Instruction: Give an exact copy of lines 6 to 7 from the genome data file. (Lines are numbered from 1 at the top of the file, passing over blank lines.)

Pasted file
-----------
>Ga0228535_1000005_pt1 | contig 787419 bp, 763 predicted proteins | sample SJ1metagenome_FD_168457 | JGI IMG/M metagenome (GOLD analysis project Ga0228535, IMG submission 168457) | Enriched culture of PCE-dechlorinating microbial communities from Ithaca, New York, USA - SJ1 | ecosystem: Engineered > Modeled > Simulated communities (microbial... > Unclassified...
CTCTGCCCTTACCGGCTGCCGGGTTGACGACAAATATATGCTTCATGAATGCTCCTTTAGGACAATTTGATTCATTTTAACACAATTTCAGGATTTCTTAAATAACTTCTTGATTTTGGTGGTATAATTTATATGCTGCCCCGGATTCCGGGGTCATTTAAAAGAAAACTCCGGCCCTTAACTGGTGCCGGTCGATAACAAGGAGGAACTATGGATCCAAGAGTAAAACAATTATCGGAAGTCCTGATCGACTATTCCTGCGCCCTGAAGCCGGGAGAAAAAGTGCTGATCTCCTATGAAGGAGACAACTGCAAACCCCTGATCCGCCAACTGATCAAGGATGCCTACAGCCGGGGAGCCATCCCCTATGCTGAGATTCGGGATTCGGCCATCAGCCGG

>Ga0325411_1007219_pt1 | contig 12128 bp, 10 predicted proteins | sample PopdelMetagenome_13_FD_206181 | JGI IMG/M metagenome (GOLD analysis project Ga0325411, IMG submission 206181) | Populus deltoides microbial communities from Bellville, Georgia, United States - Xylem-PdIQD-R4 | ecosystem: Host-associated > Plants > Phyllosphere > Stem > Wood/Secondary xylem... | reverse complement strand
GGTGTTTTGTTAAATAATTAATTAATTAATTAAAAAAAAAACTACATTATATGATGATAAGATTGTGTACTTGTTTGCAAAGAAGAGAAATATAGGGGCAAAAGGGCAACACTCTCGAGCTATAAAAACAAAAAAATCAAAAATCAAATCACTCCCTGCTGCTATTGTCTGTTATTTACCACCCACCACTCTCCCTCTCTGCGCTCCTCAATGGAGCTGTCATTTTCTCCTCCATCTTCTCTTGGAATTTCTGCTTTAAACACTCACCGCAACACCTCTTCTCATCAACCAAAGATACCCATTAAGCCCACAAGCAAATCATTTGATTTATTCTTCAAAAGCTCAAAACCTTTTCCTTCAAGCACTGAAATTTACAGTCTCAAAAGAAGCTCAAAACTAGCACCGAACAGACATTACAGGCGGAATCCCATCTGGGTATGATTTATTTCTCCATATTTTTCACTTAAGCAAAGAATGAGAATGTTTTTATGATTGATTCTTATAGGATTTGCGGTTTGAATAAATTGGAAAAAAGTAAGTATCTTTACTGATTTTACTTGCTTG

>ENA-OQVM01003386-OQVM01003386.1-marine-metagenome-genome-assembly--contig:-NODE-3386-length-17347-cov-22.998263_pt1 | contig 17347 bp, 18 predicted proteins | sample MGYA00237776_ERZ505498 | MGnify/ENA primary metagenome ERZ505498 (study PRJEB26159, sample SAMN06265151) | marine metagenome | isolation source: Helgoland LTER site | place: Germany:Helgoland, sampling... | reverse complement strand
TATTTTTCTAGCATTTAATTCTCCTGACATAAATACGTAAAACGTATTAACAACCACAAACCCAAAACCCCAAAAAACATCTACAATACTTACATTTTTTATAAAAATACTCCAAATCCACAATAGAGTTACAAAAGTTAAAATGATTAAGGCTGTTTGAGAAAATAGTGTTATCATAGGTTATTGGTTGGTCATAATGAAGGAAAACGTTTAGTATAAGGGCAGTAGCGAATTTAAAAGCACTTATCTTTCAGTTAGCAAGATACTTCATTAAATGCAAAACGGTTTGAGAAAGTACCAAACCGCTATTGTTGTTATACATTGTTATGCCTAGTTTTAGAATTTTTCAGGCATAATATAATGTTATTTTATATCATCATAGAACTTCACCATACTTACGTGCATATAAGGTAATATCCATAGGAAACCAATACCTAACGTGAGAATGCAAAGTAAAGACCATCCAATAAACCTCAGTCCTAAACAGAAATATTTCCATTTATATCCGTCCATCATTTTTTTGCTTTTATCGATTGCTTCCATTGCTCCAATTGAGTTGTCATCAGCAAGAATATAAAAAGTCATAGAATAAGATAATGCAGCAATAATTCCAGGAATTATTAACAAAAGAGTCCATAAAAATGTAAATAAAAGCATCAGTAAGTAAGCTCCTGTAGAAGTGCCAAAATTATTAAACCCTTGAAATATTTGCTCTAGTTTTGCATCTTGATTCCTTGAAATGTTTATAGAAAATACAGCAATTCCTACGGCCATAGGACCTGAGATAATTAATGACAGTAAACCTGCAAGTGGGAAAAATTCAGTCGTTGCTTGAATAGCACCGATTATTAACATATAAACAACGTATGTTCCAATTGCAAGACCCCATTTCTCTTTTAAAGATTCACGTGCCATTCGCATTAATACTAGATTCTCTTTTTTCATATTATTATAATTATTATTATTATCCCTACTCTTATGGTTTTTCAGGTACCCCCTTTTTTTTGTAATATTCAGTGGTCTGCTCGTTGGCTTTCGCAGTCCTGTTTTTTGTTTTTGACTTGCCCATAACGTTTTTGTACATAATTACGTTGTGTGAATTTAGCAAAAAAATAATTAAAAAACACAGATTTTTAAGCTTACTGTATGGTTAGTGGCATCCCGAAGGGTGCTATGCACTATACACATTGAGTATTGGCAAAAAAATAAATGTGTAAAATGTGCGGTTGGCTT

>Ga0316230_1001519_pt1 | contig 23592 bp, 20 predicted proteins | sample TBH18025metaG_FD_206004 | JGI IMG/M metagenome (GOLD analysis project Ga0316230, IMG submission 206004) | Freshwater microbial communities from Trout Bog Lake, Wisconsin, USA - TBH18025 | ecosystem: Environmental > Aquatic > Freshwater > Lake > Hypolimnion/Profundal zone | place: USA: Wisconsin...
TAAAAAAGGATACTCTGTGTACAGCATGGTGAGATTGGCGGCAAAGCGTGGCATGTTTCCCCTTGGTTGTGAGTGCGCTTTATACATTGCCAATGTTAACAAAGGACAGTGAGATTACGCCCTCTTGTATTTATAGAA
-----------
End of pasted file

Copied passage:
TATTTTTCTAGCATTTAATTCTCCTGACATAAATACGTAAAACGTATTAACAACCACAAACCCAAAACCCCAAAAAACATCTACAATACTTACATTTTTTATAAAAATACTCCAAATCCACAATAGAGTTACAAAAGTTAAAATGATTAAGGCTGTTTGAGAAAATAGTGTTATCATAGGTTATTGGTTGGTCATAATGAAGGAAAACGTTTAGTATAAGGGCAGTAGCGAATTTAAAAGCACTTATCTTTCAGTTAGCAAGATACTTCATTAAATGCAAAACGGTTTGAGAAAGTACCAAACCGCTATTGTTGTTATACATTGTTATGCCTAGTTTTAGAATTTTTCAGGCATAATATAATGTTATTTTATATCATCATAGAACTTCACCATACTTACGTGCATATAAGGTAATATCCATAGGAAACCAATACCTAACGTGAGAATGCAAAGTAAAGACCATCCAATAAACCTCAGTCCTAAACAGAAATATTTCCATTTATATCCGTCCATCATTTTTTTGCTTTTATCGATTGCTTCCATTGCTCCAATTGAGTTGTCATCAGCAAGAATATAAAAAGTCATAGAATAAGATAATGCAGCAATAATTCCAGGAATTATTAACAAAAGAGTCCATAAAAATGTAAATAAAAGCATCAGTAAGTAAGCTCCTGTAGAAGTGCCAAAATTATTAAACCCTTGAAATATTTGCTCTAGTTTTGCATCTTGATTCCTTGAAATGTTTATAGAAAATACAGCAATTCCTACGGCCATAGGACCTGAGATAATTAATGACAGTAAACCTGCAAGTGGGAAAAATTCAGTCGTTGCTTGAATAGCACCGATTATTAACATATAAACAACGTATGTTCCAATTGCAAGACCCCATTTCTCTTTTAAAGATTCACGTGCCATTCGCATTAATACTAGATTCTCTTTTTTCATATTATTATAATTATTATTATTATCCCTACTCTTATGGTTTTTCAGGTACCCCCTTTTTTTTGTAATATTCAGTGGTCTGCTCGTTGGCTTTCGCAGTCCTGTTTTTTGTTTTTGACTTGCCCATAACGTTTTTGTACATAATTACGTTGTGTGAATTTAGCAAAAAAATAATTAAAAAACACAGATTTTTAAGCTTACTGTATGGTTAGTGGCATCCCGAAGGGTGCTATGCACTATACACATTGAGTATTGGCAAAAAAATAAATGTGTAAAATGTGCGGTTGGCTT

>Ga0316230_1001519_pt1 | contig 23592 bp, 20 predicted proteins | sample TBH18025metaG_FD_206004 | JGI IMG/M metagenome (GOLD analysis project Ga0316230, IMG submission 206004) | Freshwater microbial communities from Trout Bog Lake, Wisconsin, USA - TBH18025 | ecosystem: Environmental > Aquatic > Freshwater > Lake > Hypolimnion/Profundal zone | place: USA: Wisconsin...